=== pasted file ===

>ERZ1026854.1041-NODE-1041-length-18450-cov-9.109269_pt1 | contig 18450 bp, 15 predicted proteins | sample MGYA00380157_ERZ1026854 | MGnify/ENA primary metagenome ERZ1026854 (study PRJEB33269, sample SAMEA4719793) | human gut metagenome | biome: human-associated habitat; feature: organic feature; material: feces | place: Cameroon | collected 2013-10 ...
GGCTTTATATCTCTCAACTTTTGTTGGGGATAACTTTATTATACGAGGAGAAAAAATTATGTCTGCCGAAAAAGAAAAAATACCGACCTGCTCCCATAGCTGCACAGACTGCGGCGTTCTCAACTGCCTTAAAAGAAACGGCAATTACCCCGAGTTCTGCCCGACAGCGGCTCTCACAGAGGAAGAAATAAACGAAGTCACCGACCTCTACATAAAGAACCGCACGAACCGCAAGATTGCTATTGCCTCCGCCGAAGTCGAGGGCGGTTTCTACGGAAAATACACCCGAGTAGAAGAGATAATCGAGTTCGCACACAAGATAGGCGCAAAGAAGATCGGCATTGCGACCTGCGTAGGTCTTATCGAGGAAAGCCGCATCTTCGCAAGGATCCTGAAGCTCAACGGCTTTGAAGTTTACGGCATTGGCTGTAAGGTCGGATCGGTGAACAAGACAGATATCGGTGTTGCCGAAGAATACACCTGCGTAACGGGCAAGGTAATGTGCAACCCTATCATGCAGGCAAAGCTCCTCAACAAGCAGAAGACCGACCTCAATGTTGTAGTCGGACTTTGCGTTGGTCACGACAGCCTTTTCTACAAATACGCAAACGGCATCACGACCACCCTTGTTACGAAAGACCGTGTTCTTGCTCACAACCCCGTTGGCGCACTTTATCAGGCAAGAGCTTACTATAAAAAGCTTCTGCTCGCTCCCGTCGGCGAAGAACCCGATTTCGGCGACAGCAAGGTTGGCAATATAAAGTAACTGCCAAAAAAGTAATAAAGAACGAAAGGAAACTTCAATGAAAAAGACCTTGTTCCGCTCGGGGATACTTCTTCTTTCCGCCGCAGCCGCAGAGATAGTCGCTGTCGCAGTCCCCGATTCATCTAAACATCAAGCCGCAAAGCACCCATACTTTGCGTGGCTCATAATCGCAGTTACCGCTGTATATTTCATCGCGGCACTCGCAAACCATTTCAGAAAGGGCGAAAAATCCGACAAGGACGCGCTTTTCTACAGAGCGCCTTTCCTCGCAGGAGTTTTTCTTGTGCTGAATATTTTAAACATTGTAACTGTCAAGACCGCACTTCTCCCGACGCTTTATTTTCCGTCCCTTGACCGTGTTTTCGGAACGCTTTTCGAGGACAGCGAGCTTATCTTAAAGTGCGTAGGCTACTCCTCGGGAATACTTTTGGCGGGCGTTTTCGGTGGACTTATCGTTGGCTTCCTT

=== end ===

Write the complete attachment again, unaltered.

>ERZ1026854.1041-NODE-1041-length-18450-cov-9.109269_pt1 | contig 18450 bp, 15 predicted proteins | sample MGYA00380157_ERZ1026854 | MGnify/ENA primary metagenome ERZ1026854 (study PRJEB33269, sample SAMEA4719793) | human gut metagenome | biome: human-associated habitat; feature: organic feature; material: feces | place: Cameroon | collected 2013-10 ...
GGCTTTATATCTCTCAACTTTTGTTGGGGATAACTTTATTATACGAGGAGAAAAAATTATGTCTGCCGAAAAAGAAAAAATACCGACCTGCTCCCATAGCTGCACAGACTGCGGCGTTCTCAACTGCCTTAAAAGAAACGGCAATTACCCCGAGTTCTGCCCGACAGCGGCTCTCACAGAGGAAGAAATAAACGAAGTCACCGACCTCTACATAAAGAACCGCACGAACCGCAAGATTGCTATTGCCTCCGCCGAAGTCGAGGGCGGTTTCTACGGAAAATACACCCGAGTAGAAGAGATAATCGAGTTCGCACACAAGATAGGCGCAAAGAAGATCGGCATTGCGACCTGCGTAGGTCTTATCGAGGAAAGCCGCATCTTCGCAAGGATCCTGAAGCTCAACGGCTTTGAAGTTTACGGCATTGGCTGTAAGGTCGGATCGGTGAACAAGACAGATATCGGTGTTGCCGAAGAATACACCTGCGTAACGGGCAAGGTAATGTGCAACCCTATCATGCAGGCAAAGCTCCTCAACAAGCAGAAGACCGACCTCAATGTTGTAGTCGGACTTTGCGTTGGTCACGACAGCCTTTTCTACAAATACGCAAACGGCATCACGACCACCCTTGTTACGAAAGACCGTGTTCTTGCTCACAACCCCGTTGGCGCACTTTATCAGGCAAGAGCTTACTATAAAAAGCTTCTGCTCGCTCCCGTCGGCGAAGAACCCGATTTCGGCGACAGCAAGGTTGGCAATATAAAGTAACTGCCAAAAAAGTAATAAAGAACGAAAGGAAACTTCAATGAAAAAGACCTTGTTCCGCTCGGGGATACTTCTTCTTTCCGCCGCAGCCGCAGAGATAGTCGCTGTCGCAGTCCCCGATTCATCTAAACATCAAGCCGCAAAGCACCCATACTTTGCGTGGCTCATAATCGCAGTTACCGCTGTATATTTCATCGCGGCACTCGCAAACCATTTCAGAAAGGGCGAAAAATCCGACAAGGACGCGCTTTTCTACAGAGCGCCTTTCCTCGCAGGAGTTTTTCTTGTGCTGAATATTTTAAACATTGTAACTGTCAAGACCGCACTTCTCCCGACGCTTTATTTTCCGTCCCTTGACCGTGTTTTCGGAACGCTTTTCGAGGACAGCGAGCTTATCTTAAAGTGCGTAGGCTACTCCTCGGGAATACTTTTGGCGGGCGTTTTCGGTGGACTTATCGTTGGCTTCCTT